Mac Young: Groaning about zoning
New York City adopted the first city-wide zoning ordinance in 1916. Since then, nearly every county and city in the United States has passed and actively enforces zoning laws, with few exceptions.
Houston has no zoning laws and holds the title of “America’s Worst Designed City.” The results of lax zoning are obvious to even the most casual visitor. If you don’t believe me, Google: “Pictures of No Zoning in Houston” and see for yourself.
Aside from creating eyesores, lackluster zoning and subpar planning — both urban and rural — can result in long commute times, decreased property values, reduced quality of life, and a whole host of other problems.
Nevada County follows a planning process resulting in a general plan. Since land-use and zoning regulations restrict the rights of owners to use their property in any way they see fit, zoning regulation can be at times controversial. An example of this is when someone wants to build something that isn’t allowed.
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Zoning can be changed, but it is an arduous process that requires worthy reasons for the change. Such decisions should never be a popularity contest.
Zoning is not only designed to guide future development, but also serves to protect the integrity of existing locales. Being able to count on zoning laws in a municipality serves to protect everyone who lives and works there. If you purchase a home next to a vacant lot that is commercially zoned, you should expect that at some point in time you are going to have a new neighbor that you might have a problem with. It might also be the reason why the house you purchased was selling at a discount.
These zoning laws are put into place for a reason, and the sales price of real estate is often enhanced or decreased based on the surrounding zoning. Without significant study and public input, zoning shouldn’t be ignored or changed because some neighbors are hostile to a business plan. How far should land-use regulations go without running into the constitutional prohibition against the taking of private property for public use without just compensation?
Zoning regulation should not be influenced by the likability of a potential occupant. This is called discrimination.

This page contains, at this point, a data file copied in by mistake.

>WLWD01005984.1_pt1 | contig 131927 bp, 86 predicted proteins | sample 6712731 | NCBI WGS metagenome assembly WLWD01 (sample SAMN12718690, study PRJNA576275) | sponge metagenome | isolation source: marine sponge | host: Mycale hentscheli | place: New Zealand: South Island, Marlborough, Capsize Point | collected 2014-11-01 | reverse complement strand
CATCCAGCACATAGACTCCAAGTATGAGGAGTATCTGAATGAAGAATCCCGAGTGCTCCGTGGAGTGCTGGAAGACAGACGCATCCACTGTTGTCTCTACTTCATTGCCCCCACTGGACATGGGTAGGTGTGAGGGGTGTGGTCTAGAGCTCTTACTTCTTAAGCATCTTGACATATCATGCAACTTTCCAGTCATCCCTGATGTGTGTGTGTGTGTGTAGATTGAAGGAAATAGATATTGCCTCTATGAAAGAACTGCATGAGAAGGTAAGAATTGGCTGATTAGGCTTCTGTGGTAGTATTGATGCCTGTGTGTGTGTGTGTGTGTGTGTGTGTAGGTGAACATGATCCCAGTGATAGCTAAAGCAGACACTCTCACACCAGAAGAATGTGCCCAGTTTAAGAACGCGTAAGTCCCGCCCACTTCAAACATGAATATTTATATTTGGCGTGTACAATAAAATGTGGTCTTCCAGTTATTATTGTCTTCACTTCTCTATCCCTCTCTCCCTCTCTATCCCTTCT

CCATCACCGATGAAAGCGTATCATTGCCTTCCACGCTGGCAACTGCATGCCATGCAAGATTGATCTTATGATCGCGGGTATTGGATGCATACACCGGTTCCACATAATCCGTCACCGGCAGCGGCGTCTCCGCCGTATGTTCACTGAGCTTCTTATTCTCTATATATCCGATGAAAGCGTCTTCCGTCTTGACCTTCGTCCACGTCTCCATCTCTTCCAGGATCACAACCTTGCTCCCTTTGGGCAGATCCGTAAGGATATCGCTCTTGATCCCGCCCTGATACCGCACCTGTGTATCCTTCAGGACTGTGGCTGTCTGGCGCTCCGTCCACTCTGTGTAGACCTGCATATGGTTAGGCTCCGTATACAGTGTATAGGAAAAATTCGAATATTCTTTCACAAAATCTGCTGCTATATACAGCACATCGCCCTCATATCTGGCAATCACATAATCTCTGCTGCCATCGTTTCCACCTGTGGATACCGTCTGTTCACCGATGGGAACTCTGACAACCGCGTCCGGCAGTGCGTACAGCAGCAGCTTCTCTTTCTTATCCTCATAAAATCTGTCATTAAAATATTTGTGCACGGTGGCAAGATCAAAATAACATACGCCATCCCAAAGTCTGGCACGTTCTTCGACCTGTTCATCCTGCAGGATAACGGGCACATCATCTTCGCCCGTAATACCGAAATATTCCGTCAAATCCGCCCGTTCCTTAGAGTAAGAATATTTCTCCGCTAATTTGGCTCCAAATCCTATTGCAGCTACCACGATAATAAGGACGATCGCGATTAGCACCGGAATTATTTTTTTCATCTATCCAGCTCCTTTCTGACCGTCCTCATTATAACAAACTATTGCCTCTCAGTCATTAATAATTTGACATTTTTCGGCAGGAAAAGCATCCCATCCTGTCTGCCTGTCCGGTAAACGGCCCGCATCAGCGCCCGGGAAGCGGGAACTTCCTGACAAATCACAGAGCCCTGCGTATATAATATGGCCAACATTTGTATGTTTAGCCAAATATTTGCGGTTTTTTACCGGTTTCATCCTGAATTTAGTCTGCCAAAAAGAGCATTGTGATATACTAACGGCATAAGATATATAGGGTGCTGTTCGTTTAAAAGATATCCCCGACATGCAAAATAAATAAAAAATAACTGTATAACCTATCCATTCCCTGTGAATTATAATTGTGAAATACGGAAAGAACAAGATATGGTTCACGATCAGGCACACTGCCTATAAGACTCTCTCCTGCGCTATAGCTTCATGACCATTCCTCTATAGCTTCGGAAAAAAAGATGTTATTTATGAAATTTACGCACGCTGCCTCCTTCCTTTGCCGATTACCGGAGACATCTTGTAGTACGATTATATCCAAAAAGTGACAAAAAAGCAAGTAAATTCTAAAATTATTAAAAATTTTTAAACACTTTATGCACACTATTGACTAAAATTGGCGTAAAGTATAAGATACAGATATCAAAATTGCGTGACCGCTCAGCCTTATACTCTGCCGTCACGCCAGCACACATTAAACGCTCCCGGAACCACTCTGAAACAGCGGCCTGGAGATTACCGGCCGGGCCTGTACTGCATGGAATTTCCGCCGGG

This long discussion on zoning hopefully sheds some light on the recent Dollar General discourse that has been taking place in Nevada County since 2014. The opponents of Dollar General base their arguments almost entirely on the nature of the proposed occupant. However, if Trader Joe’s were to open a retail operation on these same lots — environmental impacts become much less controversial and approvals much easier from a regulatory standpoint — based on the nature of the proposed occupant. That is simply against the law.
The rationale behind good zoning is that it promotes the public good for the entire community in accordance with a comprehensive general plan. Sales and property tax generation, for example, is a public good that benefits the entire community. The vocal opposition by concerned citizens in the middle of a working day — known as public input — does not necessarily represent the entire age and need range of the existing locale. Many in Alta Sierra and Penn Valley could absolutely benefit from the convenience of a nearby store selling replenishable brand-name items at a 10-20 percent discount to other existing stores in Nevada County.
The claim that alternatives exist in these underserved areas that Dollar General intends to supply are simply untrue. The prices in these areas are high, the quality at times less than average, and the selections abridged. The argument that the Dollar General does not “fit” with the existing neighborhood is problematic as well — unless size and shape are addressed in zoning laws, they are not fair game.
The supervisors who voted “yes” to approve Dollar General were obeying the law, honoring the general plan, protecting property rights, and were promoting the public benefit of the entire community, many of whom are currently underserved.
As Supervisor Scofield said at the Board of Supervisors hearing on Feb. 28, “I know you are going to be mad at me, but I am going to vote in favor of this because it is the right thing to do.”
It is impressive when our elected representatives vote for the right thing for the right reason.
Mac Young, who lives in Nevada County, is a member of The Union Editorial Board. His views are his own and do not represent the views of The Union or its editorial board members. Contact him at EditBoard@TheUnion.com.
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